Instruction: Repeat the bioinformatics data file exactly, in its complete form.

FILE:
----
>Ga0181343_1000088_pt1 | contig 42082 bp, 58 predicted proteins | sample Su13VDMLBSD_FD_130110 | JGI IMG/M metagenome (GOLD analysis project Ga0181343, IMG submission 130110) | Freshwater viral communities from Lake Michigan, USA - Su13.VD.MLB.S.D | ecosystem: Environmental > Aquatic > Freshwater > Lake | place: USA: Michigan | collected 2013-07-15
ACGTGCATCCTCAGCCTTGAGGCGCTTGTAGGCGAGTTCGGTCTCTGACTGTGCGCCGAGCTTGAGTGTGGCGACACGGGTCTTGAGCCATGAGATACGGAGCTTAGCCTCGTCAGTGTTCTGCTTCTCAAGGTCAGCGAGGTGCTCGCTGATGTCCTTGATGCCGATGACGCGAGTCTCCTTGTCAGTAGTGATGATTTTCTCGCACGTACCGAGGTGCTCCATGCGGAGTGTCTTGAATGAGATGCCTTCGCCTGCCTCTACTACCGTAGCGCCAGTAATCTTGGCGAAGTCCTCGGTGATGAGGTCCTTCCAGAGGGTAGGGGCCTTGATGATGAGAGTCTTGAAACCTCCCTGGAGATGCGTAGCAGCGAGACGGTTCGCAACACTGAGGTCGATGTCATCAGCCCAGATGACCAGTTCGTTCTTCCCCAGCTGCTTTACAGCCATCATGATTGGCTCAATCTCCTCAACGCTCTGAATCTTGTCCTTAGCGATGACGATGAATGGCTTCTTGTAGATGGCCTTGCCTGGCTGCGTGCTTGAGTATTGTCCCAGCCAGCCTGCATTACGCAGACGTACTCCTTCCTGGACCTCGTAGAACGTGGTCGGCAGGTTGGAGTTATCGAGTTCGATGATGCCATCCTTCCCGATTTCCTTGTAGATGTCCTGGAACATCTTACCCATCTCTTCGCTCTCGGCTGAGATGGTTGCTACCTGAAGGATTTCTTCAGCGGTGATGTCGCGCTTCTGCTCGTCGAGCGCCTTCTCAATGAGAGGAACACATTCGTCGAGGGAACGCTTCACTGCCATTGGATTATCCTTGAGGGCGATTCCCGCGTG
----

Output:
>Ga0181343_1000088_pt1 | contig 42082 bp, 58 predicted proteins | sample Su13VDMLBSD_FD_130110 | JGI IMG/M metagenome (GOLD analysis project Ga0181343, IMG submission 130110) | Freshwater viral communities from Lake Michigan, USA - Su13.VD.MLB.S.D | ecosystem: Environmental > Aquatic > Freshwater > Lake | place: USA: Michigan | collected 2013-07-15
ACGTGCATCCTCAGCCTTGAGGCGCTTGTAGGCGAGTTCGGTCTCTGACTGTGCGCCGAGCTTGAGTGTGGCGACACGGGTCTTGAGCCATGAGATACGGAGCTTAGCCTCGTCAGTGTTCTGCTTCTCAAGGTCAGCGAGGTGCTCGCTGATGTCCTTGATGCCGATGACGCGAGTCTCCTTGTCAGTAGTGATGATTTTCTCGCACGTACCGAGGTGCTCCATGCGGAGTGTCTTGAATGAGATGCCTTCGCCTGCCTCTACTACCGTAGCGCCAGTAATCTTGGCGAAGTCCTCGGTGATGAGGTCCTTCCAGAGGGTAGGGGCCTTGATGATGAGAGTCTTGAAACCTCCCTGGAGATGCGTAGCAGCGAGACGGTTCGCAACACTGAGGTCGATGTCATCAGCCCAGATGACCAGTTCGTTCTTCCCCAGCTGCTTTACAGCCATCATGATTGGCTCAATCTCCTCAACGCTCTGAATCTTGTCCTTAGCGATGACGATGAATGGCTTCTTGTAGATGGCCTTGCCTGGCTGCGTGCTTGAGTATTGTCCCAGCCAGCCTGCATTACGCAGACGTACTCCTTCCTGGACCTCGTAGAACGTGGTCGGCAGGTTGGAGTTATCGAGTTCGATGATGCCATCCTTCCCGATTTCCTTGTAGATGTCCTGGAACATCTTACCCATCTCTTCGCTCTCGGCTGAGATGGTTGCTACCTGAAGGATTTCTTCAGCGGTGATGTCGCGCTTCTGCTCGTCGAGCGCCTTCTCAATGAGAGGAACACATTCGTCGAGGGAACGCTTCACTGCCATTGGATTATCCTTGAGGGCGATTCCCGCGTG